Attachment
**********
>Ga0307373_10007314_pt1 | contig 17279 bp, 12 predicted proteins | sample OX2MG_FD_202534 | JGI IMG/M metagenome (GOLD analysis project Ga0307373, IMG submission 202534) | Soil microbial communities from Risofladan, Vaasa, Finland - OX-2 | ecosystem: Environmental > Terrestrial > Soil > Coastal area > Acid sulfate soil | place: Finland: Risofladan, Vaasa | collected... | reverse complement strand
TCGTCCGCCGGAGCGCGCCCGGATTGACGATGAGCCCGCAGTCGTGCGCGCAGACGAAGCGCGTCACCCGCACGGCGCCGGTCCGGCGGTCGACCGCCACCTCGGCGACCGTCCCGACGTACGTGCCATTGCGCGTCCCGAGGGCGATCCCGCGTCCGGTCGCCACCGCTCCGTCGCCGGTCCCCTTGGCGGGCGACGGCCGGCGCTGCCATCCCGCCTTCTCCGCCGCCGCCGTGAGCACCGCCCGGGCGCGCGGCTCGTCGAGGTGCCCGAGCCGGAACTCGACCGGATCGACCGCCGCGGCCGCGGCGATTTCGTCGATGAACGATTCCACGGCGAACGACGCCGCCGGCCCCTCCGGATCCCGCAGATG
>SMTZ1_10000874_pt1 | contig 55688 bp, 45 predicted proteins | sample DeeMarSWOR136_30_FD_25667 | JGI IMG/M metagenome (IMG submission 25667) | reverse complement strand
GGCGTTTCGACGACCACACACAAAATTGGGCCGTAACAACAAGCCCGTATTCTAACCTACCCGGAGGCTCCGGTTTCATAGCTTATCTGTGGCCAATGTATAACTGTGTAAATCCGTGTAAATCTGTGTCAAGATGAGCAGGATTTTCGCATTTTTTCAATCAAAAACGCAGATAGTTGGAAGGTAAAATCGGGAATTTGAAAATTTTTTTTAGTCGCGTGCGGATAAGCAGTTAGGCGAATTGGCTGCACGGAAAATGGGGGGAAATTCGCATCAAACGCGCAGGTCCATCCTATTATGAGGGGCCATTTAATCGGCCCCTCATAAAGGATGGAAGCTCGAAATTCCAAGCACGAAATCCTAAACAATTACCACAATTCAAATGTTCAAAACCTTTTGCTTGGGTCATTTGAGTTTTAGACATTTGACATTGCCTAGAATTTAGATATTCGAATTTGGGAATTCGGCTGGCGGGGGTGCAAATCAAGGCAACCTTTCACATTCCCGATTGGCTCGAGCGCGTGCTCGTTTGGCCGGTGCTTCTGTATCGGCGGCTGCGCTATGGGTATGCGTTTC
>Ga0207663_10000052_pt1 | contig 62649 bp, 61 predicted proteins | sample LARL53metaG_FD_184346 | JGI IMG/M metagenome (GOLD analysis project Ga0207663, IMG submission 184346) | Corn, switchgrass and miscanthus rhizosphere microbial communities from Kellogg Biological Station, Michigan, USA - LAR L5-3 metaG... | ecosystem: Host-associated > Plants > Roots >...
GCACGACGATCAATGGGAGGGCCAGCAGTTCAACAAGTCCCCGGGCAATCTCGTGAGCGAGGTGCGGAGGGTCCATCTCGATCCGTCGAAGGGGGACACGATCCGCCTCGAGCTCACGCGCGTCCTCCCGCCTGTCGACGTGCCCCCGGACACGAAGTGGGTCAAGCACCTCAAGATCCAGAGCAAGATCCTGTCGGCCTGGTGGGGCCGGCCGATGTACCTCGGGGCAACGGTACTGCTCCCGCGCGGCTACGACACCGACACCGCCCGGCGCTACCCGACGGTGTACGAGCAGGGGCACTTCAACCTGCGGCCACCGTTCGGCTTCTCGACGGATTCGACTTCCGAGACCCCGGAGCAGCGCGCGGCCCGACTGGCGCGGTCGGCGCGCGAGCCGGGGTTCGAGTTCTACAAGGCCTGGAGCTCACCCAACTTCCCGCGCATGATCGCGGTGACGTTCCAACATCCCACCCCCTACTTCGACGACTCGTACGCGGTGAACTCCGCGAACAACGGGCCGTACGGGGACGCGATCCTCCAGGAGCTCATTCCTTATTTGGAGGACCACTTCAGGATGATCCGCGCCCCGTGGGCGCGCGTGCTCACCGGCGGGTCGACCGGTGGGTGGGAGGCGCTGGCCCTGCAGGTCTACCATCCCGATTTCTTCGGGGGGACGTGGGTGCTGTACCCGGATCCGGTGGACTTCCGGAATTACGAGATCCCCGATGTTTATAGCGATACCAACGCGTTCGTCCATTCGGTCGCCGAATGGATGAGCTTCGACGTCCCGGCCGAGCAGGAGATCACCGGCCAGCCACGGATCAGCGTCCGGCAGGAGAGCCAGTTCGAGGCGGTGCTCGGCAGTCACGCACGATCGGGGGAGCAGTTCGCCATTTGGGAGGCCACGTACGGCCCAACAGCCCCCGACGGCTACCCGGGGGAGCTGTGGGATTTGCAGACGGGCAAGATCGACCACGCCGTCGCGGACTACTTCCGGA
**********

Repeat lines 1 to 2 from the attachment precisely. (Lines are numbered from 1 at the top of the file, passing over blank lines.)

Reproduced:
>Ga0307373_10007314_pt1 | contig 17279 bp, 12 predicted proteins | sample OX2MG_FD_202534 | JGI IMG/M metagenome (GOLD analysis project Ga0307373, IMG submission 202534) | Soil microbial communities from Risofladan, Vaasa, Finland - OX-2 | ecosystem: Environmental > Terrestrial > Soil > Coastal area > Acid sulfate soil | place: Finland: Risofladan, Vaasa | collected... | reverse complement strand
TCGTCCGCCGGAGCGCGCCCGGATTGACGATGAGCCCGCAGTCGTGCGCGCAGACGAAGCGCGTCACCCGCACGGCGCCGGTCCGGCGGTCGACCGCCACCTCGGCGACCGTCCCGACGTACGTGCCATTGCGCGTCCCGAGGGCGATCCCGCGTCCGGTCGCCACCGCTCCGTCGCCGGTCCCCTTGGCGGGCGACGGCCGGCGCTGCCATCCCGCCTTCTCCGCCGCCGCCGTGAGCACCGCCCGGGCGCGCGGCTCGTCGAGGTGCCCGAGCCGGAACTCGACCGGATCGACCGCCGCGGCCGCGGCGATTTCGTCGATGAACGATTCCACGGCGAACGACGCCGCCGGCCCCTCCGGATCCCGCAGATG